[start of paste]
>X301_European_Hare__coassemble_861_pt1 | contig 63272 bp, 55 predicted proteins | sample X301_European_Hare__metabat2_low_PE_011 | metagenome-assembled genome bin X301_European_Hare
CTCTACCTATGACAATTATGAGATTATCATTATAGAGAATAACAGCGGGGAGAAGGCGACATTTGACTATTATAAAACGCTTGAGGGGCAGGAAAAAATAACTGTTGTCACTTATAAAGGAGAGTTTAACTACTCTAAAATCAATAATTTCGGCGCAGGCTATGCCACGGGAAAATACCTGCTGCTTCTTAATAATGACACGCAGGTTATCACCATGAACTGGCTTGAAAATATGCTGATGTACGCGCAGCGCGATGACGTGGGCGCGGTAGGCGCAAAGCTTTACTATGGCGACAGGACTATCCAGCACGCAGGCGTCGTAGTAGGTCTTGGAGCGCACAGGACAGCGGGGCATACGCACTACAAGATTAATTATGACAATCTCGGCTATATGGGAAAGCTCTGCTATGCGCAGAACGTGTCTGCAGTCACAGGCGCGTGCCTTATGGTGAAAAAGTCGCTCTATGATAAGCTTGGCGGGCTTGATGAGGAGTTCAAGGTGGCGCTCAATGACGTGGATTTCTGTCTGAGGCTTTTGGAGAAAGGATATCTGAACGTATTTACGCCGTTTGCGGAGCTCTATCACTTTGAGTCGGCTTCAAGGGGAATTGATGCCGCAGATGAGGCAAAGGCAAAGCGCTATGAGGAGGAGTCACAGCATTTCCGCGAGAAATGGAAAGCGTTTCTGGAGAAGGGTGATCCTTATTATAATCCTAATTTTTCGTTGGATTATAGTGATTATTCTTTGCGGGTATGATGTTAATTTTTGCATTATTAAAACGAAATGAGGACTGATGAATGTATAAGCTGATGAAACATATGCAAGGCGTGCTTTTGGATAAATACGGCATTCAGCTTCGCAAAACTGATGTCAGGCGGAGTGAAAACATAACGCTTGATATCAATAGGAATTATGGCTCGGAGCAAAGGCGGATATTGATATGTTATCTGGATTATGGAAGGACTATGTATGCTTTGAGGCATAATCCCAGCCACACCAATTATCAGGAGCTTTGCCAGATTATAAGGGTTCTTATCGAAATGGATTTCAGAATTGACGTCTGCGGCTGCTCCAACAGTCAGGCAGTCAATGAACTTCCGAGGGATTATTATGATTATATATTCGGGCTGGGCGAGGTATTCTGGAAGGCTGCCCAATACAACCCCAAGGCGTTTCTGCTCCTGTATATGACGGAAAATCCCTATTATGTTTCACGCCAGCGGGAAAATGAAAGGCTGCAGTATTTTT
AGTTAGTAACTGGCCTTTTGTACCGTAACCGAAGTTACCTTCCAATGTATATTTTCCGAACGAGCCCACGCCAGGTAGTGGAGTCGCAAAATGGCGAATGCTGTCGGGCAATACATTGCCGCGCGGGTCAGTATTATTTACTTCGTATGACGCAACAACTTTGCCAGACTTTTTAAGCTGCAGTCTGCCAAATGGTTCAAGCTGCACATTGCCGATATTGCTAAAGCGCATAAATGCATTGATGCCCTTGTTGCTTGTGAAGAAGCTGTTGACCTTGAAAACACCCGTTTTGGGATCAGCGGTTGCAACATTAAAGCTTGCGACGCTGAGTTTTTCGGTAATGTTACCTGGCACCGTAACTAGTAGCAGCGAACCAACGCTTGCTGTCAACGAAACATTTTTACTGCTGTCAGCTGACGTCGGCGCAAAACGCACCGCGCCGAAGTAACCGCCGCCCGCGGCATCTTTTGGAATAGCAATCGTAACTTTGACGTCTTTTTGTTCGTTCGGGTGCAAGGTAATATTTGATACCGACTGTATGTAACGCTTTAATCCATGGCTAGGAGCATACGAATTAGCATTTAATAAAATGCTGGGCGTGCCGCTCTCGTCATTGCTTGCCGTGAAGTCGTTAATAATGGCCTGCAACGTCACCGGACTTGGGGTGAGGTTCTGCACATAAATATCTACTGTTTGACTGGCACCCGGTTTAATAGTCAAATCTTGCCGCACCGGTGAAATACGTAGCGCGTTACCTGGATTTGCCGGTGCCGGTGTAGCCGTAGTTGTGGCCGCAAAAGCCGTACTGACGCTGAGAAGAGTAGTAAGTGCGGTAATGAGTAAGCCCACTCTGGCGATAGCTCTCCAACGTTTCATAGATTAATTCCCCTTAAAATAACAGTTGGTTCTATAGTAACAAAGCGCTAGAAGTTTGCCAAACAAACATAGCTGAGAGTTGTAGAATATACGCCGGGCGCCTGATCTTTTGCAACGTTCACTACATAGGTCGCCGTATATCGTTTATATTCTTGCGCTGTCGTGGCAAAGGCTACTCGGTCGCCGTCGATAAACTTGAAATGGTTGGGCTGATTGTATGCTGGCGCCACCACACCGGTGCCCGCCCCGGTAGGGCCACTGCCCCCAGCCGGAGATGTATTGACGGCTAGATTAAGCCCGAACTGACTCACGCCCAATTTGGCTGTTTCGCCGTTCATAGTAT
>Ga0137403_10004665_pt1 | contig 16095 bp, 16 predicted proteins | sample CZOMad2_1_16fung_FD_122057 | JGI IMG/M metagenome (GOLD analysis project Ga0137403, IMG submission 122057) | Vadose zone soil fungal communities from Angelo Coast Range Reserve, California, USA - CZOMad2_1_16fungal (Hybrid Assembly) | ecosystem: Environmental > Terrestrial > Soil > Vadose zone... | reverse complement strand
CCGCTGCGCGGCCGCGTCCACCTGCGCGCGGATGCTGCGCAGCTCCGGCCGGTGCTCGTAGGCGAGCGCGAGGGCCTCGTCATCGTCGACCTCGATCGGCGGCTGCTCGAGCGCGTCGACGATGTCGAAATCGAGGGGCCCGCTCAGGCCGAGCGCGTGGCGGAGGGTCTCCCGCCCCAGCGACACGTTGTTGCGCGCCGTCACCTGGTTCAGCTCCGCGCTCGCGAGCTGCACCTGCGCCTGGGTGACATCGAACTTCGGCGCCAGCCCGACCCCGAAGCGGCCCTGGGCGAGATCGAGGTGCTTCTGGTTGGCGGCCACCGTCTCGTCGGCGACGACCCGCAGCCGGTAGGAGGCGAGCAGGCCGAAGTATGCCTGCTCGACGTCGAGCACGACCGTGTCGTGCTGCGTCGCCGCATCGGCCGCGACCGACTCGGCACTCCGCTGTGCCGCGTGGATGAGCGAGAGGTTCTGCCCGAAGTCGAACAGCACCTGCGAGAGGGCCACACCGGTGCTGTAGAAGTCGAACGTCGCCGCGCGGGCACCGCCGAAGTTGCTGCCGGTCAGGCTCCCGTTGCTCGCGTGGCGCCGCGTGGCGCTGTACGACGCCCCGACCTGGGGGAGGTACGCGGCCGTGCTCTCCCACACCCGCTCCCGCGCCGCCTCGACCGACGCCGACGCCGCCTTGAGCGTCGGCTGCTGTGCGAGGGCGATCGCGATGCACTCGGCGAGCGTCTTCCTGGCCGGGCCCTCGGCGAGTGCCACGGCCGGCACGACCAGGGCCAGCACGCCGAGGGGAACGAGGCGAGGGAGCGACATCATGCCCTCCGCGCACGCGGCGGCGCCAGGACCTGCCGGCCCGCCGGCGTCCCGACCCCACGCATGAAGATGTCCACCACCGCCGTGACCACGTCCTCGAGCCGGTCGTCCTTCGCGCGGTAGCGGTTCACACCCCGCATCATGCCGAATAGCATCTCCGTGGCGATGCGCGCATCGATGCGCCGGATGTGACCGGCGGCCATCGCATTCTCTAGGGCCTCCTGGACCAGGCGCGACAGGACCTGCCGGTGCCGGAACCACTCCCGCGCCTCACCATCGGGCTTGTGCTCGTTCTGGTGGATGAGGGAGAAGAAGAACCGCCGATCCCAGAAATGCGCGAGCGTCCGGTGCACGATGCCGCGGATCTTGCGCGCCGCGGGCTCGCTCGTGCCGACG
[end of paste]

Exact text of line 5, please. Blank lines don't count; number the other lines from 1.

CCGCTGCGCGGCCGCGTCCACCTGCGCGCGGATGCTGCGCAGCTCCGGCCGGTGCTCGTAGGCGAGCGCGAGGGCCTCGTCATCGTCGACCTCGATCGGCGGCTGCTCGAGCGCGTCGACGATGTCGAAATCGAGGGGCCCGCTCAGGCCGAGCGCGTGGCGGAGGGTCTCCCGCCCCAGCGACACGTTGTTGCGCGCCGTCACCTGGTTCAGCTCCGCGCTCGCGAGCTGCACCTGCGCCTGGGTGACATCGAACTTCGGCGCCAGCCCGACCCCGAAGCGGCCCTGGGCGAGATCGAGGTGCTTCTGGTTGGCGGCCACCGTCTCGTCGGCGACGACCCGCAGCCGGTAGGAGGCGAGCAGGCCGAAGTATGCCTGCTCGACGTCGAGCACGACCGTGTCGTGCTGCGTCGCCGCATCGGCCGCGACCGACTCGGCACTCCGCTGTGCCGCGTGGATGAGCGAGAGGTTCTGCCCGAAGTCGAACAGCACCTGCGAGAGGGCCACACCGGTGCTGTAGAAGTCGAACGTCGCCGCGCGGGCACCGCCGAAGTTGCTGCCGGTCAGGCTCCCGTTGCTCGCGTGGCGCCGCGTGGCGCTGTACGACGCCCCGACCTGGGGGAGGTACGCGGCCGTGCTCTCCCACACCCGCTCCCGCGCCGCCTCGACCGACGCCGACGCCGCCTTGAGCGTCGGCTGCTGTGCGAGGGCGATCGCGATGCACTCGGCGAGCGTCTTCCTGGCCGGGCCCTCGGCGAGTGCCACGGCCGGCACGACCAGGGCCAGCACGCCGAGGGGAACGAGGCGAGGGAGCGACATCATGCCCTCCGCGCACGCGGCGGCGCCAGGACCTGCCGGCCCGCCGGCGTCCCGACCCCACGCATGAAGATGTCCACCACCGCCGTGACCACGTCCTCGAGCCGGTCGTCCTTCGCGCGGTAGCGGTTCACACCCCGCATCATGCCGAATAGCATCTCCGTGGCGATGCGCGCATCGATGCGCCGGATGTGACCGGCGGCCATCGCATTCTCTAGGGCCTCCTGGACCAGGCGCGACAGGACCTGCCGGTGCCGGAACCACTCCCGCGCCTCACCATCGGGCTTGTGCTCGTTCTGGTGGATGAGGGAGAAGAAGAACCGCCGATCCCAGAAATGCGCGAGCGTCCGGTGCACGATGCCGCGGATCTTGCGCGCCGCGGGCTCGCTCGTGCCGACG